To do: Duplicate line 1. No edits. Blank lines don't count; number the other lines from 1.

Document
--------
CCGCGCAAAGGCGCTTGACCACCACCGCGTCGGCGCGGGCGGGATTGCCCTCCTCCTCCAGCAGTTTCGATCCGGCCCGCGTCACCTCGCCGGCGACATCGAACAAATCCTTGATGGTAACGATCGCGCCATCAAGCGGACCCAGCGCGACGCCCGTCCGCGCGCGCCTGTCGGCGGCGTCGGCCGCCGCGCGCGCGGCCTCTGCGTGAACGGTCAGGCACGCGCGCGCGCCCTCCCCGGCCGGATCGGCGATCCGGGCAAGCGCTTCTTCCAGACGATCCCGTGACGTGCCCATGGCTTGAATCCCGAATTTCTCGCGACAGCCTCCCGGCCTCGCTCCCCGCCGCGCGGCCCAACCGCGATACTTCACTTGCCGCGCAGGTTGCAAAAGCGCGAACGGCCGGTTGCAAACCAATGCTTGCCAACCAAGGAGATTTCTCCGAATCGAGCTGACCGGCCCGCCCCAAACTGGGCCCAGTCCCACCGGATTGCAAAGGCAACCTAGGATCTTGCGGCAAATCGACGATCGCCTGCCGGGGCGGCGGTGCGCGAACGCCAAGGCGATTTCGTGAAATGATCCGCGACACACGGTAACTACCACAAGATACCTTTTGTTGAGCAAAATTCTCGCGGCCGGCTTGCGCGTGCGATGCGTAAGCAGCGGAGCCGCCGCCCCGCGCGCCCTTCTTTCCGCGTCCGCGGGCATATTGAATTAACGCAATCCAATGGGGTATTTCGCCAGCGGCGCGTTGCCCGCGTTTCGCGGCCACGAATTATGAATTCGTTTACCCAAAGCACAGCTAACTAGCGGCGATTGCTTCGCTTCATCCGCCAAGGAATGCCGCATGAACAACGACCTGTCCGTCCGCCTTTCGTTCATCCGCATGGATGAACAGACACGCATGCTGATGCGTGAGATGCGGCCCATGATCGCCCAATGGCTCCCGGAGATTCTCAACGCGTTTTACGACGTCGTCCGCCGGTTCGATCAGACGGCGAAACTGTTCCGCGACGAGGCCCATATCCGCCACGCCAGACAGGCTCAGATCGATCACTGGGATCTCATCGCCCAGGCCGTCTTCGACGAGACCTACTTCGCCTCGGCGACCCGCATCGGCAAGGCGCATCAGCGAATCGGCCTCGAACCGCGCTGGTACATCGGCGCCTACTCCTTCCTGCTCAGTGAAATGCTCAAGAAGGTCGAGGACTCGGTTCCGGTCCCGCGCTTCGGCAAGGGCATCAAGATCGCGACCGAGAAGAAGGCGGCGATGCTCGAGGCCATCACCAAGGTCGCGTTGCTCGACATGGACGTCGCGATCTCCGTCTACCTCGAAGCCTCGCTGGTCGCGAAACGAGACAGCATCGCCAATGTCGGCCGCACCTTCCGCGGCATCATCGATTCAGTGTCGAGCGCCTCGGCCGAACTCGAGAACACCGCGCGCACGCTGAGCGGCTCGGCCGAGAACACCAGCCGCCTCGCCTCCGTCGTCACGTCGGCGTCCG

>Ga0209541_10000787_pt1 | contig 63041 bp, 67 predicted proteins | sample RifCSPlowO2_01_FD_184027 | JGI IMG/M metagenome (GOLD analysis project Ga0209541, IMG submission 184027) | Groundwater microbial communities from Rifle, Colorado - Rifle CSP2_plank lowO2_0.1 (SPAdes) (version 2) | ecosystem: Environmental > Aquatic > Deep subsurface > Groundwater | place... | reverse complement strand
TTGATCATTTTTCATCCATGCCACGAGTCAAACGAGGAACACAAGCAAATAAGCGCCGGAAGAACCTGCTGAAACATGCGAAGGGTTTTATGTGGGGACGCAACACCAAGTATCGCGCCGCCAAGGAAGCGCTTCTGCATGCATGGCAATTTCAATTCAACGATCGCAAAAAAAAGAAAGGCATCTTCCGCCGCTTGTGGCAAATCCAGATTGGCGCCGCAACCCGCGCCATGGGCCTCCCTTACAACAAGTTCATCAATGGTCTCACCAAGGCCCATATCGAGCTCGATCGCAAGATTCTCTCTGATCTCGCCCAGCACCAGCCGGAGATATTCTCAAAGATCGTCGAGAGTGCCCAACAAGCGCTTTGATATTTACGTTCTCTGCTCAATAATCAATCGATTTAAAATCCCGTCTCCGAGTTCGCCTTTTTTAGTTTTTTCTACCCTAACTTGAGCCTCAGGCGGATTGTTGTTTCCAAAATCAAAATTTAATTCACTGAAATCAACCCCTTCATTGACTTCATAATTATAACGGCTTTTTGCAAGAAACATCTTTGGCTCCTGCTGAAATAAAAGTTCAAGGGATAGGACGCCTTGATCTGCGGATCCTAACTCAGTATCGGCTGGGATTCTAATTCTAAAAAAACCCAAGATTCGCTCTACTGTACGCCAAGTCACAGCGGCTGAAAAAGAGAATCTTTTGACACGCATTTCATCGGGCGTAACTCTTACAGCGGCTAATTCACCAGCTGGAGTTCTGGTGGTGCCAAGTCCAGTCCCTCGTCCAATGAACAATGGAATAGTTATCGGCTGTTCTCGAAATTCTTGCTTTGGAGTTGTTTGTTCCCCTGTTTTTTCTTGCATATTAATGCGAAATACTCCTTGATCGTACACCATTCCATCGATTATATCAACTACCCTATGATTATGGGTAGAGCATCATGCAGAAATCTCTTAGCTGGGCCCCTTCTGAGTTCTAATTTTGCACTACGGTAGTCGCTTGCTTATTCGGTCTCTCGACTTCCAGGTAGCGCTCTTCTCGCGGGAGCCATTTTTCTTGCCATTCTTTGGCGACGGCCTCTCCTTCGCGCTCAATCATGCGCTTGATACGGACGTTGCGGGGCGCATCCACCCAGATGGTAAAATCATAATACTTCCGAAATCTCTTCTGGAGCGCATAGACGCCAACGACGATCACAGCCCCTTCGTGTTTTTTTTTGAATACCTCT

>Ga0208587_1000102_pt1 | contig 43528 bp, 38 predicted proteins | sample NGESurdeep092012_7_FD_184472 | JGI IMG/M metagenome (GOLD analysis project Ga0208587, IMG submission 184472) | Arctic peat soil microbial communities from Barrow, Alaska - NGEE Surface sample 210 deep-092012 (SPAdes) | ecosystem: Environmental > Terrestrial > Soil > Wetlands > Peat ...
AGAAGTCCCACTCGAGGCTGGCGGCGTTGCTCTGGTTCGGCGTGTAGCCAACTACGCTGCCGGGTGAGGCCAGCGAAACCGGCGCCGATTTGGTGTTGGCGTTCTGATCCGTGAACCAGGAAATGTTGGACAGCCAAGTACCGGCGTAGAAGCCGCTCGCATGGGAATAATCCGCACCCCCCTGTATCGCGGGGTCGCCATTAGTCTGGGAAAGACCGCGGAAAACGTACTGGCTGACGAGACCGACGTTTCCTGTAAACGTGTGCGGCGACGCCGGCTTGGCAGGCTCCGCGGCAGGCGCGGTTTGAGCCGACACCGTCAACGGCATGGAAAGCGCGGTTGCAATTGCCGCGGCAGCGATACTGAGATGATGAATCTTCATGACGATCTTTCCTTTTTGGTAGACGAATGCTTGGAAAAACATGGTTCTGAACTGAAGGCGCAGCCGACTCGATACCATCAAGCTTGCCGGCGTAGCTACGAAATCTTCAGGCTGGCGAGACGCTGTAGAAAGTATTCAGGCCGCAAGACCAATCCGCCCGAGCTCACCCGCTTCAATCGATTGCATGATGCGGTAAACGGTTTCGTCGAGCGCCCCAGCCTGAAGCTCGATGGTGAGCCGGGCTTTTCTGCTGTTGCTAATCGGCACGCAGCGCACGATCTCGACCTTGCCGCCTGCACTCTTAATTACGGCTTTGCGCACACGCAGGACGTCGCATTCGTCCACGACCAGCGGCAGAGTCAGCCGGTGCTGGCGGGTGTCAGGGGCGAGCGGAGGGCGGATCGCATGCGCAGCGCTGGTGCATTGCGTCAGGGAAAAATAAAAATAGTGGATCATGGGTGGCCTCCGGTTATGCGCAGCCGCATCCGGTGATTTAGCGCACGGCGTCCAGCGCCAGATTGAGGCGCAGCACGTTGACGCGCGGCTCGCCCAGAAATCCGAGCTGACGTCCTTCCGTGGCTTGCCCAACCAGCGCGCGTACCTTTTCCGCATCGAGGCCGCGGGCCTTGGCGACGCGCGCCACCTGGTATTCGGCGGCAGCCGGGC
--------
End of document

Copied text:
CCGCGCAAAGGCGCTTGACCACCACCGCGTCGGCGCGGGCGGGATTGCCCTCCTCCTCCAGCAGTTTCGATCCGGCCCGCGTCACCTCGCCGGCGACATCGAACAAATCCTTGATGGTAACGATCGCGCCATCAAGCGGACCCAGCGCGACGCCCGTCCGCGCGCGCCTGTCGGCGGCGTCGGCCGCCGCGCGCGCGGCCTCTGCGTGAACGGTCAGGCACGCGCGCGCGCCCTCCCCGGCCGGATCGGCGATCCGGGCAAGCGCTTCTTCCAGACGATCCCGTGACGTGCCCATGGCTTGAATCCCGAATTTCTCGCGACAGCCTCCCGGCCTCGCTCCCCGCCGCGCGGCCCAACCGCGATACTTCACTTGCCGCGCAGGTTGCAAAAGCGCGAACGGCCGGTTGCAAACCAATGCTTGCCAACCAAGGAGATTTCTCCGAATCGAGCTGACCGGCCCGCCCCAAACTGGGCCCAGTCCCACCGGATTGCAAAGGCAACCTAGGATCTTGCGGCAAATCGACGATCGCCTGCCGGGGCGGCGGTGCGCGAACGCCAAGGCGATTTCGTGAAATGATCCGCGACACACGGTAACTACCACAAGATACCTTTTGTTGAGCAAAATTCTCGCGGCCGGCTTGCGCGTGCGATGCGTAAGCAGCGGAGCCGCCGCCCCGCGCGCCCTTCTTTCCGCGTCCGCGGGCATATTGAATTAACGCAATCCAATGGGGTATTTCGCCAGCGGCGCGTTGCCCGCGTTTCGCGGCCACGAATTATGAATTCGTTTACCCAAAGCACAGCTAACTAGCGGCGATTGCTTCGCTTCATCCGCCAAGGAATGCCGCATGAACAACGACCTGTCCGTCCGCCTTTCGTTCATCCGCATGGATGAACAGACACGCATGCTGATGCGTGAGATGCGGCCCATGATCGCCCAATGGCTCCCGGAGATTCTCAACGCGTTTTACGACGTCGTCCGCCGGTTCGATCAGACGGCGAAACTGTTCCGCGACGAGGCCCATATCCGCCACGCCAGACAGGCTCAGATCGATCACTGGGATCTCATCGCCCAGGCCGTCTTCGACGAGACCTACTTCGCCTCGGCGACCCGCATCGGCAAGGCGCATCAGCGAATCGGCCTCGAACCGCGCTGGTACATCGGCGCCTACTCCTTCCTGCTCAGTGAAATGCTCAAGAAGGTCGAGGACTCGGTTCCGGTCCCGCGCTTCGGCAAGGGCATCAAGATCGCGACCGAGAAGAAGGCGGCGATGCTCGAGGCCATCACCAAGGTCGCGTTGCTCGACATGGACGTCGCGATCTCCGTCTACCTCGAAGCCTCGCTGGTCGCGAAACGAGACAGCATCGCCAATGTCGGCCGCACCTTCCGCGGCATCATCGATTCAGTGTCGAGCGCCTCGGCCGAACTCGAGAACACCGCGCGCACGCTGAGCGGCTCGGCCGAGAACACCAGCCGCCTCGCCTCCGTCGTCACGTCGGCGTCCG